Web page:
Donaldsonville Juneteenth Music Festival is celebrating 29 years

DONALDSONVILLE – Donaldsonville residents celebrated Saturday during the city’s 29th annual Juneteenth Music Festival.

Even though the federal holiday always falls on June 19 – commemorating the day in 1865 when the last slaves in Galveston, Texas were informed of their freedom – Louisianans started the celebrations this weekend.

Donaldsonville’s Juneteenth Music Festival was founded in 1995 by then-Mayor Bernard Francis Sr. and his wife Janet. The pair organized a small event, with only a few families in attendance.

Nearly 30 years later, it has become an annual part of Donaldsonville, bringing a diverse group of people to the area each year. The festival is now led by Franciscus’ daughter, Tamiko Garrison, who now carries on her parents’ tradition with her family.

“Here in Donaldsonville it’s a diverse community, we love this area. There’s so much history in Donaldsonville,” Garrison said. “We are the third oldest city, we had the first African American mayor in 1868 in the entire United States.”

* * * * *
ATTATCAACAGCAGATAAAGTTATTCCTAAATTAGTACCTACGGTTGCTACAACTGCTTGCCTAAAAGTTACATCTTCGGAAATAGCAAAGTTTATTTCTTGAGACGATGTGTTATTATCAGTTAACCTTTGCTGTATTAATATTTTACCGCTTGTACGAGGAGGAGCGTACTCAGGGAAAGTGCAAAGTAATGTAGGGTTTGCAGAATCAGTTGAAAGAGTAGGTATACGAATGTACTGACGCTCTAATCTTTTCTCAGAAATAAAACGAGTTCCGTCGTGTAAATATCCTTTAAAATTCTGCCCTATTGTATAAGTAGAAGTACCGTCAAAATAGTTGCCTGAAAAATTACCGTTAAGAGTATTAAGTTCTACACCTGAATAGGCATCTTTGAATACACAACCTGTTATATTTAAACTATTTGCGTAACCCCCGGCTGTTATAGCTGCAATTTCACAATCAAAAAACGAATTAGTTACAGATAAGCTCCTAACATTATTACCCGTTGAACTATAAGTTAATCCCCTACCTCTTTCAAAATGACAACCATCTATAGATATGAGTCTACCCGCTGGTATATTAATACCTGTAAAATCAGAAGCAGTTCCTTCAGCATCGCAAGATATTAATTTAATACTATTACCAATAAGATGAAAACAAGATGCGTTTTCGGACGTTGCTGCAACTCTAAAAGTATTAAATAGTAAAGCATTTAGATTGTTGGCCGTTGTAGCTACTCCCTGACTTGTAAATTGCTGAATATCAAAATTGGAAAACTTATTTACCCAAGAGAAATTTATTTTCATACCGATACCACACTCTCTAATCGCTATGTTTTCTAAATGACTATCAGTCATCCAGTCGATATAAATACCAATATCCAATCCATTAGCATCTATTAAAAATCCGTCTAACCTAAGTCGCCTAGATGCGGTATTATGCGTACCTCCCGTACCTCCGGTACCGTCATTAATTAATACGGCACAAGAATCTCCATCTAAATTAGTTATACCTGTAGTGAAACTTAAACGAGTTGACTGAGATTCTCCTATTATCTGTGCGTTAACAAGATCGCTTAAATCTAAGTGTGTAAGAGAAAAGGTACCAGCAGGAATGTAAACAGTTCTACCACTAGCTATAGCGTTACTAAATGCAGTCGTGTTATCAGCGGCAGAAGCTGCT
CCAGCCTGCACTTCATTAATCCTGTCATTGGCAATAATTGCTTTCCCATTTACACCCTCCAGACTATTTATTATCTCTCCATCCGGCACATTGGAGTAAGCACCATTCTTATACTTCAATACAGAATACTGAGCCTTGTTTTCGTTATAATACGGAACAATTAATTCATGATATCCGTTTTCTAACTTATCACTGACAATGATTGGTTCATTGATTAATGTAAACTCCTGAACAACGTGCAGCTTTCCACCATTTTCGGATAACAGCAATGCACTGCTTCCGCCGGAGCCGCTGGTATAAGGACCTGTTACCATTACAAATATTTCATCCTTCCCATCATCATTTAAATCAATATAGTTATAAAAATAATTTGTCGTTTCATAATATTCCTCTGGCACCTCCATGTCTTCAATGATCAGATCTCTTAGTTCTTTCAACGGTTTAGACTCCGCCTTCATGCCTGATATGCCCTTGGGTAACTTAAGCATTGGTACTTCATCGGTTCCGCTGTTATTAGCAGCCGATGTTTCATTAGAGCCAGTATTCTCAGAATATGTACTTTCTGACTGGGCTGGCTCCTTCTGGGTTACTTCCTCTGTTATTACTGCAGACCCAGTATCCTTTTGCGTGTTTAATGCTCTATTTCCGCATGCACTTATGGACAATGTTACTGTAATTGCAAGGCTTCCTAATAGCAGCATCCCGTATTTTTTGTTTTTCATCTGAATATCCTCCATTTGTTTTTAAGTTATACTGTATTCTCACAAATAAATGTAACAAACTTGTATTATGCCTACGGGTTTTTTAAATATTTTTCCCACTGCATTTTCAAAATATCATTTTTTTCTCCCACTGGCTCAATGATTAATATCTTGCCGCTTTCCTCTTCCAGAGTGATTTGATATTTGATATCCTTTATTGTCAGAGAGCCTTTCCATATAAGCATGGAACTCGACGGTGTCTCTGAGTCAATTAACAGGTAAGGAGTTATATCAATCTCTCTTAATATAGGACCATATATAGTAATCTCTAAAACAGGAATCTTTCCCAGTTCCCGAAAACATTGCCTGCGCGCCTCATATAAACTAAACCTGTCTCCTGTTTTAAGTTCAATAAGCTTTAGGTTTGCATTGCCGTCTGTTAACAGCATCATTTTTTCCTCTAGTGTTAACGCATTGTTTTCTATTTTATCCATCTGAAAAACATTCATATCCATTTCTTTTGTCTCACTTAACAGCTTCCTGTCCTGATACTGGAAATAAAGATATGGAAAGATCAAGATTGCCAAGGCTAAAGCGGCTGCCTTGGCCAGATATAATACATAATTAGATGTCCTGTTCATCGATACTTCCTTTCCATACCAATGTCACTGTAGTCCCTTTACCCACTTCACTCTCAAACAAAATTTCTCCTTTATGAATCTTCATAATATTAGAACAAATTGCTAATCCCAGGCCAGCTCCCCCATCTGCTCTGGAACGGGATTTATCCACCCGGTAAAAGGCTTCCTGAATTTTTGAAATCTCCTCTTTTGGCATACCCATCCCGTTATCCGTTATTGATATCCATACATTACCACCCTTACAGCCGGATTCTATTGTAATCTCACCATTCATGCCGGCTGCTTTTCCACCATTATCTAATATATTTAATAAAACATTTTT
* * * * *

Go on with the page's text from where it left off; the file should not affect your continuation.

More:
This year’s fest featured live music from Angel of Faith, Total Control Band, the Michael Foster Project and more. Organizers say the festival’s focus on music is representative of the history of the city and its residents.

“When you talk about music, Claiborne Williams, one of the best jazz musicians and also a music teacher, lived here in the city of Donaldsonville,” said Mayor Leroy Sullivan.

The festival wouldn’t be complete without dozens of tents selling jambalaya, gumbo and smoked barbecue. Most of the businesses are Black-owned, as the festival has always celebrated African American excellence in Donaldsonville and beyond.

‘It’s a joy to bring people together not just in Donaldsonville, but throughout the state of Louisiana,” Sullivan said. ‘It’s the togetherness.’